More than a month

The month of November has been designated as Native American Heritage Month but our partnership, respect and appreciation for local tribal leaders and members is present year-round.

Our work of serving our residents frequently intersects with the priorities and interests of the four primary sovereign nations with whom we share the 1,670 square miles within our boundaries.  The Muckleshoot Indian Tribe, the Puyallup Tribe of Indians, the Nisqually Indian Tribe, and the Squaxin Island Tribe are key partners in preserving and enhancing our natural environment, creating jobs, keeping communities safe, and serving our most vulnerable residents.

Those broad connections are why we prioritize our Government-to-Government training classes for County employees, led by Pam and Gordon James.  I like to personally kick off these classes (Although sadly, I was sick for our most recent class).  During my introduction, I highlight that better understanding tribal history and governance is critical for three reasons.  First, it is important for all of us to understand the heritage of this region we call home. Second, our daily work connects us with many colleagues and residents with tribal heritage.  And third, our partnerships with the tribal governments differ significantly from those with other local governments.  Our tribes are sovereign nations and have rights and responsibilities based on treaties and agreements with the federal government.  They are not, like Pierce County and our local cities and towns, creations of state statute.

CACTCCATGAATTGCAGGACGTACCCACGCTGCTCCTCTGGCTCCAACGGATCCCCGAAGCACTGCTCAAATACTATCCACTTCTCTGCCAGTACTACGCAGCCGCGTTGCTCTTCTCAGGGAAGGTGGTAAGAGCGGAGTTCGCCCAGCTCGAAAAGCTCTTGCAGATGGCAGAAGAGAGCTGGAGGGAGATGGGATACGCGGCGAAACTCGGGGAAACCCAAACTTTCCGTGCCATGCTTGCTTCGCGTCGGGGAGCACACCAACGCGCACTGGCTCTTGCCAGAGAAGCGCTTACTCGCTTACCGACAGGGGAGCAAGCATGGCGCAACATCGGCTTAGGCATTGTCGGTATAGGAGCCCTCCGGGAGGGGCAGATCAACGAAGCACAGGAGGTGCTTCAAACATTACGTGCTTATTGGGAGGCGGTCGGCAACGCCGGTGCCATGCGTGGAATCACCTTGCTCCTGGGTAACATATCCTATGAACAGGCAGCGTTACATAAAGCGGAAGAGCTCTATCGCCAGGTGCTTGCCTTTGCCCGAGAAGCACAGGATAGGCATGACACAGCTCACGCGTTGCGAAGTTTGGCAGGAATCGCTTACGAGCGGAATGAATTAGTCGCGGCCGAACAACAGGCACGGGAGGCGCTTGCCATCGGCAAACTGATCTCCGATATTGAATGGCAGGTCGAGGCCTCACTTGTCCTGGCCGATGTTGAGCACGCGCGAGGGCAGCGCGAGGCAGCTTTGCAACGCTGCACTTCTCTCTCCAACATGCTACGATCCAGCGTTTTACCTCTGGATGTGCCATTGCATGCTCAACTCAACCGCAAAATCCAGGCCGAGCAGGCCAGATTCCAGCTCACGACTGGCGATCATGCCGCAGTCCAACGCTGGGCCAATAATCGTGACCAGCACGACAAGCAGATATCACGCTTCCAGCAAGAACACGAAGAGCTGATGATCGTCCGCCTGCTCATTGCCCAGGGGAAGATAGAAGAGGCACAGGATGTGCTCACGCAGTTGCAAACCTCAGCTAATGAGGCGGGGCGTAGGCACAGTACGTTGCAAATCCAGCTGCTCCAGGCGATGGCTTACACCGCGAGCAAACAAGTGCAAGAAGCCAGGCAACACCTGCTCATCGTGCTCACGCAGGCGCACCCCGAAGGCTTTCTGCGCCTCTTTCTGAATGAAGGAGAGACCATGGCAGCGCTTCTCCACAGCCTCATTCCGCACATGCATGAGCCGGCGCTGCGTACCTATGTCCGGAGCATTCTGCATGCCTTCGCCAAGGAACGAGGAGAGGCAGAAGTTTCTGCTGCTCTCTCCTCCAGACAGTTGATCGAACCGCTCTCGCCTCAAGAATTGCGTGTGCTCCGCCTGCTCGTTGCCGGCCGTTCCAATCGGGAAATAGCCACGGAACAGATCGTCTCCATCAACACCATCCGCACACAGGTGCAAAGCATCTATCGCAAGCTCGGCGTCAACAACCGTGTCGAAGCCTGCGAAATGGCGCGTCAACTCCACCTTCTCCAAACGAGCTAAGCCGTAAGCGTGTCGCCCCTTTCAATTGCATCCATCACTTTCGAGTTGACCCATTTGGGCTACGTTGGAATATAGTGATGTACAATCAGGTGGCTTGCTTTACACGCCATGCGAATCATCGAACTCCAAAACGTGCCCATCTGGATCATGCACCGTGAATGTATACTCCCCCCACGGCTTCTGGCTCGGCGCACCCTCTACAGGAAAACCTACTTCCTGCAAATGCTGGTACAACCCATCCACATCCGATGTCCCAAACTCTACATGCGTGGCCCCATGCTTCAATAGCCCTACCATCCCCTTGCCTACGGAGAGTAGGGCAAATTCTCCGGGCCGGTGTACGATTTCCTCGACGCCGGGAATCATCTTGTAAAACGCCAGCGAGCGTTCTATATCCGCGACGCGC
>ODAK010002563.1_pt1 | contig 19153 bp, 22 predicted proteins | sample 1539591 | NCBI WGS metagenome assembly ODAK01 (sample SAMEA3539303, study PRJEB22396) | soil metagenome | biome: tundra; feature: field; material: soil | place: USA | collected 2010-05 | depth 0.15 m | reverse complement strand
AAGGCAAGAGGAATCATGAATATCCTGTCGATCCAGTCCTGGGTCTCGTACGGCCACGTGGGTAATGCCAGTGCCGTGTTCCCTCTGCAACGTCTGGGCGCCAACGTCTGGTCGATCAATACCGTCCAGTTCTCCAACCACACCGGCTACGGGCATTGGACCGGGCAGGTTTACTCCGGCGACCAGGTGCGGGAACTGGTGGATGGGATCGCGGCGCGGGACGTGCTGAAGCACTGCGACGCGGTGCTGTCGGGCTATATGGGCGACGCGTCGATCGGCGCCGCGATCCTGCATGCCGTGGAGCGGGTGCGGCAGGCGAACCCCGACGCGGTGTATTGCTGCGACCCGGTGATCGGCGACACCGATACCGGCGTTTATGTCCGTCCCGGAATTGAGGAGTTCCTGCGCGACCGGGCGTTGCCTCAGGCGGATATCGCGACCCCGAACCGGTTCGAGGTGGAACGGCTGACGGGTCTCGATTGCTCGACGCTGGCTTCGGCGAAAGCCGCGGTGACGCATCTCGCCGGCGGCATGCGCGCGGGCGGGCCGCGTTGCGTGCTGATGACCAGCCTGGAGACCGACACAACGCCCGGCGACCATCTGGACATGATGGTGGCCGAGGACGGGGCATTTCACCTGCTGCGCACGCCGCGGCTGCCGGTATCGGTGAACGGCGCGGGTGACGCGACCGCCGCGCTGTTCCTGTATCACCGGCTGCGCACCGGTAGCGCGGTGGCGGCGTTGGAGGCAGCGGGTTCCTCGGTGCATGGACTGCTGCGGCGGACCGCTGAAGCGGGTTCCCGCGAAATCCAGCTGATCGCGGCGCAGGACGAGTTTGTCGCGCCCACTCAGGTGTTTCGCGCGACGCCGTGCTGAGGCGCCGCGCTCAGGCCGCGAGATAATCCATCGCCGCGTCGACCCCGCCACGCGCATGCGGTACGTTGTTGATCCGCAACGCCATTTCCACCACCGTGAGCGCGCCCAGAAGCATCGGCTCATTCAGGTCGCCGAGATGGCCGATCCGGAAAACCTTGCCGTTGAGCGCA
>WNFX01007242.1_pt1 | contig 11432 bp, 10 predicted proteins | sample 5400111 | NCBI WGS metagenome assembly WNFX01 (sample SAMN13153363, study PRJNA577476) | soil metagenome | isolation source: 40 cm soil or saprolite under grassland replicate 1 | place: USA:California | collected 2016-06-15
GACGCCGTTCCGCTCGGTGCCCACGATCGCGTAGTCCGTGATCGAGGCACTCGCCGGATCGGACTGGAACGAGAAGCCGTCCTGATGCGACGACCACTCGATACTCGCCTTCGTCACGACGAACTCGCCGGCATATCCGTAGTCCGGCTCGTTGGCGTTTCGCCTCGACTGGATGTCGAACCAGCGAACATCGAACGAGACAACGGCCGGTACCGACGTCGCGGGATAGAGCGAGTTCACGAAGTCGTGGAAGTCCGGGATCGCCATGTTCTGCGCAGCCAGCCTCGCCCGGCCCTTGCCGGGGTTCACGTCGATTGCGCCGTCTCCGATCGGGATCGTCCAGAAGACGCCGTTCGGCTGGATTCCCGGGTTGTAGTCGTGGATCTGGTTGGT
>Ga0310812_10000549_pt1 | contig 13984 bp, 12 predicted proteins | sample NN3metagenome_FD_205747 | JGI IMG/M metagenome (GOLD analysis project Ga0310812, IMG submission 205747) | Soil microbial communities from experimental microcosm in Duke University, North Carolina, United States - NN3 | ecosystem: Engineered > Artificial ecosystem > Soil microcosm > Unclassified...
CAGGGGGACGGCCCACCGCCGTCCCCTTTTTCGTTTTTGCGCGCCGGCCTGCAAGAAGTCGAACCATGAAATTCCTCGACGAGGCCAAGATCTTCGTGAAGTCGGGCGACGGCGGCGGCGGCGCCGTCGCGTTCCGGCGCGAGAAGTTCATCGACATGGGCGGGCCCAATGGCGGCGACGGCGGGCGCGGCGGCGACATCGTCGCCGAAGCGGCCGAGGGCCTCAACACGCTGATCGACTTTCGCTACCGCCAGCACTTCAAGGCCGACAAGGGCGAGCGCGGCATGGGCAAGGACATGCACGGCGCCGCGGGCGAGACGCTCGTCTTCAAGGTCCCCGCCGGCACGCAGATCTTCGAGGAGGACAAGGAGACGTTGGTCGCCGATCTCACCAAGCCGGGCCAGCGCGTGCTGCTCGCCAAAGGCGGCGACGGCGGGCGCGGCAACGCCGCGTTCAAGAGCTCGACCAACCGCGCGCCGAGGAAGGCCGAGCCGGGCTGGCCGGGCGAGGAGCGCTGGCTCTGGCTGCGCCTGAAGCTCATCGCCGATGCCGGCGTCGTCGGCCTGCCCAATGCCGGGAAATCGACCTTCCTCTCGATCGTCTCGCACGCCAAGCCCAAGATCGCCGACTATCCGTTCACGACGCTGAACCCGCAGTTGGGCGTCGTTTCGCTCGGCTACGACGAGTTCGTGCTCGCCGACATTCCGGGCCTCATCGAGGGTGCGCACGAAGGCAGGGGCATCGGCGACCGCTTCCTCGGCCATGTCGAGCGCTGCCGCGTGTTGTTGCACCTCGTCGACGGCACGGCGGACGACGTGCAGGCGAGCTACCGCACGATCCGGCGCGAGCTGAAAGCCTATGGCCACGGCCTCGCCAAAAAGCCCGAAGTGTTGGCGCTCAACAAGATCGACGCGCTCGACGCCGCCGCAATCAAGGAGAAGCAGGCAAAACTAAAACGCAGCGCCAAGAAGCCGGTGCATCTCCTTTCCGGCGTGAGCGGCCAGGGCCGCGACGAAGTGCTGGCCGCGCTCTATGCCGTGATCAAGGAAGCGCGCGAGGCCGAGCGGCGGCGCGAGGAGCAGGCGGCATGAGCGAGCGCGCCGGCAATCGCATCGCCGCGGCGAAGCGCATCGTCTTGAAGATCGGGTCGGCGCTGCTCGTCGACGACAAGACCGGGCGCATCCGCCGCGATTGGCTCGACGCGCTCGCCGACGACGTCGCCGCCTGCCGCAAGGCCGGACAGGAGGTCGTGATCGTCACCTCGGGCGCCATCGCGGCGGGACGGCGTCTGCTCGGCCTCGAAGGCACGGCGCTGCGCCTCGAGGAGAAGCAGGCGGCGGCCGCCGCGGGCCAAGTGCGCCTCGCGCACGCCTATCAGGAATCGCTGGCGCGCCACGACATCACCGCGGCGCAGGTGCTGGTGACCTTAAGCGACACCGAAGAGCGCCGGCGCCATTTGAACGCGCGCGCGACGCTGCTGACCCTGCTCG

This Government-to-Government class only lays the foundation for our understanding.  We all must continue to learn about our local tribes and how to partner more effectively.  Most recently, I appreciated a series in the Seattle Times on our local Puget Sound tribes’ connection to the cedar tree – and why it’s important to both their culture and their stewardship priorities.  Here is a video that was part of their reporting (It will play right after an ad).

I’d like to especially thank Sarah Colleen Sotomish on my Executive Team for helping broaden and deepen our understanding and partnerships with our local tribes.

Taking time during Native American Heritage Month to learn more about and respect the ways of the tribal nations in our region allows us to better work together every day of the year.

Thanks for reading,